“Life is Tough. Six Ways to Deal with It” is the title of a Shambhala Sun article by Norman Fischer published in March 2013. Lately I keep this well-worn SS issue next to my bed, and last night as I was reading Fisher’s article for the n’th time, a few pages of this trusted resource finally fell out of the magazine.
Seeing the magazine fall apart was not an unpleasant experience. It reminded me how much I had gone to Fischer’s words over the past year and how important it is to have places to go for support. In this post I’ll offer a brief description of Fischer’s article; then I’d like to share some of my favorite online supports. It’s my humble experience that having a variety of resources stimulates different layers of mindfulness practice and informs its application to life. This can help keep our mindfulness practice energized and grounded at the same time.
Fischer writes, “Times are tough. We need a way to cope. Halfway measures probably won’t work. We need to really transform our minds–our hearts, our consciousness, our basic attitudes.”
To describe how we might do this, Fischer comments on a section of a 12th-century text on the lojong, or “mind training” practices. Fischer says of this text, “Of the many important teachings presented in the lojong text, none is more useful than those discussed under the heading, ‘Turning Difficulties into the Path.’” He uses the SS article to comment on the six mind-training (lojong) slogans under this heading.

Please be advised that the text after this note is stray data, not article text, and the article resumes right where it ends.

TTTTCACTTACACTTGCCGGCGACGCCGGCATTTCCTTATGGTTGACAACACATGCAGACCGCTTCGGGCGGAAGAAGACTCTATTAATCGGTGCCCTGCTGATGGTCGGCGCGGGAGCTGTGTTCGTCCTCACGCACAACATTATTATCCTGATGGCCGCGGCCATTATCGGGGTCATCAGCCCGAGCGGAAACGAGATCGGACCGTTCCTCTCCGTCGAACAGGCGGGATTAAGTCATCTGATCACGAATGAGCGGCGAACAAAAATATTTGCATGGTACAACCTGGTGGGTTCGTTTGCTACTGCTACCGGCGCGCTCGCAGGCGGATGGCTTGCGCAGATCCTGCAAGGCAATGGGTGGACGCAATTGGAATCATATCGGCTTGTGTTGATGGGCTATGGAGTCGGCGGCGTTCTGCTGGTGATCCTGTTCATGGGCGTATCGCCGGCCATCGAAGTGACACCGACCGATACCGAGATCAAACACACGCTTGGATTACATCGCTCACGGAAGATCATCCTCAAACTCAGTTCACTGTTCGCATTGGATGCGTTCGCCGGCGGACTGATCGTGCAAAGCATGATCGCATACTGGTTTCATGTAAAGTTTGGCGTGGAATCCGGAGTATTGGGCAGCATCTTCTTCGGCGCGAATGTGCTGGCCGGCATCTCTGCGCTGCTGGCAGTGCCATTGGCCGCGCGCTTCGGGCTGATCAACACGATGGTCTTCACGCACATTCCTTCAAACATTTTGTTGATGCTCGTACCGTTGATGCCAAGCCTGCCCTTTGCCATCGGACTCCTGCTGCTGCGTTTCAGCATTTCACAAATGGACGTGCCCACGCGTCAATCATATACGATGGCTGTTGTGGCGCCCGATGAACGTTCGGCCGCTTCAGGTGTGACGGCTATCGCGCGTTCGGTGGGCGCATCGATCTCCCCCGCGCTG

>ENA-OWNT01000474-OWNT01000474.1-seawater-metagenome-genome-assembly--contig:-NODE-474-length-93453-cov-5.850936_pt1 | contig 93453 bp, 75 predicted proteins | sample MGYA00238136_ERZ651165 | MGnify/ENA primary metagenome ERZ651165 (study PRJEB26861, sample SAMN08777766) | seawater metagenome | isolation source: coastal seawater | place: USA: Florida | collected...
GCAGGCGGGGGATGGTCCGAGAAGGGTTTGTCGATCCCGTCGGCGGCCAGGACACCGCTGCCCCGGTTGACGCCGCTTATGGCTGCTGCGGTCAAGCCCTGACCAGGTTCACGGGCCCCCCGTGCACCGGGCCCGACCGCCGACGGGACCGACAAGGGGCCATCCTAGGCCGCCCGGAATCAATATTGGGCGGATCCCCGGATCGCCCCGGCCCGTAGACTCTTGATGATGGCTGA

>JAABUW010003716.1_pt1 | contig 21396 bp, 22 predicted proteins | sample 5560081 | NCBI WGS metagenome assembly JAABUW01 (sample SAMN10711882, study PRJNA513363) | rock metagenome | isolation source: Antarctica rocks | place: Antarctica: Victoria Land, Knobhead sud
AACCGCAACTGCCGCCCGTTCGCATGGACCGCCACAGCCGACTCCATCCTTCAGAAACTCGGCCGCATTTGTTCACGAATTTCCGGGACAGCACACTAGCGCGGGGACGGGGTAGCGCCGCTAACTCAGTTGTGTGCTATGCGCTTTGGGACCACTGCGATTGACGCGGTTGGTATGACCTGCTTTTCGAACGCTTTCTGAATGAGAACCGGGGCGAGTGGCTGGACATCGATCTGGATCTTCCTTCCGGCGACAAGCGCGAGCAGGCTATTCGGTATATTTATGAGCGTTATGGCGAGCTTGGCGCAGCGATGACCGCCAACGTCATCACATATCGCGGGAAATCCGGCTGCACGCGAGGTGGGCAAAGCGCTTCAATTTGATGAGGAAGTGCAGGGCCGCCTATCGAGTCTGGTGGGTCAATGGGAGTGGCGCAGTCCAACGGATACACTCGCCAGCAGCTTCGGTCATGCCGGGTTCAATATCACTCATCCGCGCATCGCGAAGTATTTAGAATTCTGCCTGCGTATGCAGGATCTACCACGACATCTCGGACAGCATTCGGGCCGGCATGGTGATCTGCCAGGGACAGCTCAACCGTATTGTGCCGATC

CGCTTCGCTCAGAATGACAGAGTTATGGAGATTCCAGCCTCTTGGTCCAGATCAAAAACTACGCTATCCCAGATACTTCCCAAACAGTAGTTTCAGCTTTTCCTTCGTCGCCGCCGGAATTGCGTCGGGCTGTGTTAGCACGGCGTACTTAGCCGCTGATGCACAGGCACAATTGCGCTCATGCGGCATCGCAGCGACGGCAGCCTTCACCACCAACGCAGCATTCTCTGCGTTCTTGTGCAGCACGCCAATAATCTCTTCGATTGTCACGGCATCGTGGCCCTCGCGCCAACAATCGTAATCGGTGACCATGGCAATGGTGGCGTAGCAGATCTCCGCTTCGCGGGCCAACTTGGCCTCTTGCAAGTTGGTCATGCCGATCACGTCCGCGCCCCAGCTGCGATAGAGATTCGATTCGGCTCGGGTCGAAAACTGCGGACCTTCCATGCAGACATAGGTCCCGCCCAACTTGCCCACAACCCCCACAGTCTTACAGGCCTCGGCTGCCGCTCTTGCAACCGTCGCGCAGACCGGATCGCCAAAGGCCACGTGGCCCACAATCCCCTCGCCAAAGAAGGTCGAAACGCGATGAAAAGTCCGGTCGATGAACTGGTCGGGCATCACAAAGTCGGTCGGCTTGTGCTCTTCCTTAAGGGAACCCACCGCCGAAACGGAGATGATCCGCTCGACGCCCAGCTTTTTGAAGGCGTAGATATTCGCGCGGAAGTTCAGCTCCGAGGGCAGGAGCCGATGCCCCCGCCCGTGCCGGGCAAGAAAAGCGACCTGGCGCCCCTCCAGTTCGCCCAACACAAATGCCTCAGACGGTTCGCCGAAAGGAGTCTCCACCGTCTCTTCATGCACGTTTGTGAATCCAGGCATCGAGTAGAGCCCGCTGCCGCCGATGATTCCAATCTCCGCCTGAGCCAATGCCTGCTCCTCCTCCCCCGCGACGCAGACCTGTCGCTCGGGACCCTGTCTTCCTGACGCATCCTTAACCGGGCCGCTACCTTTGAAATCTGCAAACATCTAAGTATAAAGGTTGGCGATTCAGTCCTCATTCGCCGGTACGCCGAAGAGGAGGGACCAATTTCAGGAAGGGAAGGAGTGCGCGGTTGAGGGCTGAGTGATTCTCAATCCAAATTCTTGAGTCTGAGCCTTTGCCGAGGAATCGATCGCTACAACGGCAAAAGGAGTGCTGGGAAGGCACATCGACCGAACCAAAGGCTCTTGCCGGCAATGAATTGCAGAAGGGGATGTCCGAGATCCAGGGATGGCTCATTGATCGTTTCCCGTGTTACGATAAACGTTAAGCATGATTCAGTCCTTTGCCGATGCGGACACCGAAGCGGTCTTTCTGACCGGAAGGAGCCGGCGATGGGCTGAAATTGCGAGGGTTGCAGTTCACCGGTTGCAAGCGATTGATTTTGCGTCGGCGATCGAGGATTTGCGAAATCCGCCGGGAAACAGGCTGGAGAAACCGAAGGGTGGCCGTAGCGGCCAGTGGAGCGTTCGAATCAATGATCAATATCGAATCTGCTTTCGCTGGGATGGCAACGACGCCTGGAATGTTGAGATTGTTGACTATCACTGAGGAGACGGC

Here they are:
- Turn all mishaps into path.
- Drive all blames into one.
- Be grateful to everyone.
- See confusion as Buddha and practice emptiness.
- Do good, avoid evil, appreciate your lunacy, pray for help.
- Whatever you meet is path.
Fisher’s article, as of this morning, can be accessed in full here: http://shambhalasun.com/index.php?option=com_content&task=view&id=4015&Itemid=0
And below is an annotated list of a few favorite podcasts and online subscriptions:
- Dharma Seed (free/donation): Dharma Seed collects dharma talks and guided meditations from teachers and meditation centers all over the world. It also provides archives of our leading western teachers’ teachers, Sayadaw U Pandita and Ajahn Chah to name a couple. You can search the podcasts by topic, which has been very helpful for me when I wanted more guidance on Lovingkindness, Forgiveness, Anger, Mudita, Mindfulness, etc.
- Tricycle Magazine (some free access or 30$/year as a Supporting Member): My favorite resource in the digital Tricycle is access to retreats. Most recently I have benefited very much from Sharon Salzberg’s retreat, Real Happiness at Work. Most retreats are offered once a week for four weeks and are only 15-30 minutes long. They are brief, with depth, substance, and a lot of heart.
- Dharma Talk Podcasts (free/donation): Insight Meditation Society (Barre, MA), Tara Brach, and Insight Meditation Center (Redwood City, CA) produce very good-quality, supportive talks from teachers like Jack Kornfield, Norman Fischer, Sharon Salzberg, Gil Fronsdal, and Joseph Goldstein. I can feel my heart relaxing as soon as the teachers begin talking.
May all beings be safe. May all beings feel love and joy. May all beings be healthy and free from pain. May all beings be free.
In service to these things,